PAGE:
Surprisingly, even with a complete tear, you will still be able to move your arm. Although you will have a limited range of motion and it will restrict more as swelling and bruising set in.

Within the first 24 hours, you will see bruising in the outer chest, front of the shoulder, and inner arm. For me, the bruising was pretty minor, just a few specs on my chest and bicep.

But a friend of mine had some epic bruises after tearing his pec while benching. Below is his post pec tear bruising compared to professional wrestler Triple H.

Images courtesy of Matthew Sonak – co-owner of Epic Interval Training @epicfairfieldcounty

Diagnosis Of A Torn Pectoral Muscle

If you have a complete rupture of the pectoral muscle, it will be pretty apparent from the symptoms. But partial tears are harder to detect. Either way, you will need a diagnosis from a medical professional in order to receive proper treatment.

When you visit your physician or urgent care, they will most likely begin with a physical examination of the affected area. And, in most cases, some sort of imaging tests will follow.

Physical Examination

This type of examination starts with the doctor or physician’s assistant asking you some questions about how the injury happened and what symptoms you have. Then they will visually inspect the area looking for asymmetries.

Next, the doctor will feel the front of your chest to assess the contour of your pectoral muscle and check for any gaps. In addition, they will test your range of motion and strength compared to the other arm.

Imaging Tests

After the physical examination, your doctor will most likely set up a test to see what’s going on inside your body. These tests could be X-ray, ultrasound, or magnetic resonance imaging (MRI).

An MRI is the best for seeing the soft tissue in specific areas. This is the test where you lay inside a tube-shaped machine that takes cross-sectional pictures of the inside of your body.

The end result is like slicing a loaf of bread and looking at individual slices. With these images, the doctor can very accurately diagnose the severity of your injury.

Torn Pectoral Muscle MRI

To the untrained eye, an MRI scan looks like a black and white bone-in steak. But doctors can see exactly what’s out of place.

Torn Pectoral Muscle Treatment

Once your doctor makes a diagnosis, they can come up with a treatment plan based on your specific injury. In some cases, you might not need surgery. But surgery is usually the better treatment option.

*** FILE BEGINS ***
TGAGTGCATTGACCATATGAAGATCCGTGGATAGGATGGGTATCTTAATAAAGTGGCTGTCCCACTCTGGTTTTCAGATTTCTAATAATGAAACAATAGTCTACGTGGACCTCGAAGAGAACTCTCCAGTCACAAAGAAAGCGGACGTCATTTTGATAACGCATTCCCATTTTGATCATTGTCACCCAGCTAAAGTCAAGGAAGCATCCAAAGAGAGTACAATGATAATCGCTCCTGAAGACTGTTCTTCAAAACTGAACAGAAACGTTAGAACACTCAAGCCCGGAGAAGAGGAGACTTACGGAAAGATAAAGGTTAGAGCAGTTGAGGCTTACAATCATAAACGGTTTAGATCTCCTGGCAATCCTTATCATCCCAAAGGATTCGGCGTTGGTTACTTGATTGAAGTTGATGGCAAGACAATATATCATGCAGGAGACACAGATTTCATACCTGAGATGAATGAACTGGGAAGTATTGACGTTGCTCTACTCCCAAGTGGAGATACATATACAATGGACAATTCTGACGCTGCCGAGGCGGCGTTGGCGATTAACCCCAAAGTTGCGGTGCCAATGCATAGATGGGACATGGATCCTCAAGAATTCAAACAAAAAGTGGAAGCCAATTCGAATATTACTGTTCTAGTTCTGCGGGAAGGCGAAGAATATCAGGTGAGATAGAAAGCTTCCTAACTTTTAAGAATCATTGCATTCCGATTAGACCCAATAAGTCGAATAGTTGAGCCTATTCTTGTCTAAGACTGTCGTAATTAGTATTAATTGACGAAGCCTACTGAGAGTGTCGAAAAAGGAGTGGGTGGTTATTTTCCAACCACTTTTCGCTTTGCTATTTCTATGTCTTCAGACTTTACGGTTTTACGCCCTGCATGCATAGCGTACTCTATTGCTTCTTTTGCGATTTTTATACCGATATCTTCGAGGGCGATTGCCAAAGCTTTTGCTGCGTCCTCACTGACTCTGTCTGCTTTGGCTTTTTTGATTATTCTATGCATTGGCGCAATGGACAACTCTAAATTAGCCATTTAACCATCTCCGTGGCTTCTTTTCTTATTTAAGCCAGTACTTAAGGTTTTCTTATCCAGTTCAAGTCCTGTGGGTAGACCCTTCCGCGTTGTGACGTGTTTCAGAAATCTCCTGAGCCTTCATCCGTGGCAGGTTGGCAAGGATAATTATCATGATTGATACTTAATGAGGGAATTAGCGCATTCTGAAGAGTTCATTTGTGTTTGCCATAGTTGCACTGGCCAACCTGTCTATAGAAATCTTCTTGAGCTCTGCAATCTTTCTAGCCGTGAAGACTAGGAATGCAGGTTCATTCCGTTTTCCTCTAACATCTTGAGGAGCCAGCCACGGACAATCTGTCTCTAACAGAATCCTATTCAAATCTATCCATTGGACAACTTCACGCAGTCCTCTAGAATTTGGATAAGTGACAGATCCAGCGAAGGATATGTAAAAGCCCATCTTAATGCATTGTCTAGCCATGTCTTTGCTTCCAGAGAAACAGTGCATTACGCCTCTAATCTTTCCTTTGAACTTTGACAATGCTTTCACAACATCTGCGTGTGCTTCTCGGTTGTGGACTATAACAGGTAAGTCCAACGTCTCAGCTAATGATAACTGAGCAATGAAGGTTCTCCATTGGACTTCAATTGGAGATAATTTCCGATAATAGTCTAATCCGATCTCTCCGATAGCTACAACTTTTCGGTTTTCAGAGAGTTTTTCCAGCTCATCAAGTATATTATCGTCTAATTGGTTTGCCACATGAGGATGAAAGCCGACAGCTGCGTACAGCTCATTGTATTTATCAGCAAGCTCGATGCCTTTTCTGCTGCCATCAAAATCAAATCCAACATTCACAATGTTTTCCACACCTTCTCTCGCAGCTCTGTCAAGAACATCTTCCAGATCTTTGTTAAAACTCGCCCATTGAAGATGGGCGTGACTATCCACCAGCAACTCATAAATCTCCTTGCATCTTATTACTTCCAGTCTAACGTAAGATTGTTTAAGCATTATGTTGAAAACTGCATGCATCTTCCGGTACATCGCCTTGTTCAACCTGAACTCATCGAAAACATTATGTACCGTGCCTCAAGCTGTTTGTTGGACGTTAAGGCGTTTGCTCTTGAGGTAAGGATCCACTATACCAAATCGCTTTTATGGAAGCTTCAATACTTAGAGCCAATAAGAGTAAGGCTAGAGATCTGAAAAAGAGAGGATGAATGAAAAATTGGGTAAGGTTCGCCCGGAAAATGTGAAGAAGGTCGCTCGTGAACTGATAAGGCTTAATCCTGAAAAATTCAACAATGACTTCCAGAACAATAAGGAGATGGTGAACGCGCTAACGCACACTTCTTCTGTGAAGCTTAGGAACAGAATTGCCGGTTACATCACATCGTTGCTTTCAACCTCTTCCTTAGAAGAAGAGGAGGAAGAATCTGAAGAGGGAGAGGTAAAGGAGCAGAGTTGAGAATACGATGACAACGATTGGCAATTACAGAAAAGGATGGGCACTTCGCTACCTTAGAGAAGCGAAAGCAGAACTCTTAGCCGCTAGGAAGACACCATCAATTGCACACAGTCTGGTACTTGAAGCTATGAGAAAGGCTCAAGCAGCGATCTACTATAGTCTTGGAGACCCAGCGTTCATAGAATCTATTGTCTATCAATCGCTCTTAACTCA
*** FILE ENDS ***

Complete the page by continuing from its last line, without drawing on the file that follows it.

Non-surgical Treatment

Non-surgical treatment involves:

  • Resting the damaged muscle
  • Taking anti-inflammatory medication to reduce swelling
  • Physical therapy to recover as much range of motion as possible

However, without surgery, you will never regain full range of motion or strength. And you will always have some physical deformation of the pectoral muscle.

For this reason, non-surgical treatment is typically only recommended for people over the age of 60. Or those that don’t lead an active lifestyle where they need full mobility.

Surgical Treatment

For 95% of full pectoral tears, surgery is the best option to make a complete recovery. It’s generally suggested that surgery should occur within the first 6 weeks after the injury. But successful outcomes are possible after that.

Surgical treatment involves:

  • Outpatient surgery with general anesthesia
  • A 3-4″ incision is made where the pec meets the shoulder
  • 2-3 small holes are drilled in the upper humerus bone
  • The pectoral muscle and tendon are sutured to anchors in the bone
Torn Pectoral Muscle X-ray

This x-ray image shows the two metal anchors drilled into my upper arm bone to secure the pectoral tendon.

Torn Pectoral Muscle Recovery

After surgery, you will be sent home to rest and begin the long recovery process. The good news is, it’s all uphill from here.

Everyone’s recovery will be slightly different depending on your age, overall health, and how diligently you stick to your recovery plan. But I’ll walk you through the process and major milestones of my own torn pectoral recovery.

Torn Pectoral Muscle X-ray
Day 0

When you wake up from surgery, you’ll be in a big sling with a pad securing your arm to your body. I was also fitted with a blue shoulder cuff that had ice water running through it to help reduce swelling.

You’ll have to have someone drive you home due to the anesthesia. And it’s a good idea if they stay with you for the first 12 hours. At this stage, you’re going to be very groggy and all you’ll want to do is sleep.

Week 1

The pain immediately after surgery is much worse than the injury itself! Of course, the doctor gives you pain medication. But I stopped taking it after about 7 days when the pain was manageable. You don’t want to become reliant on pain meds.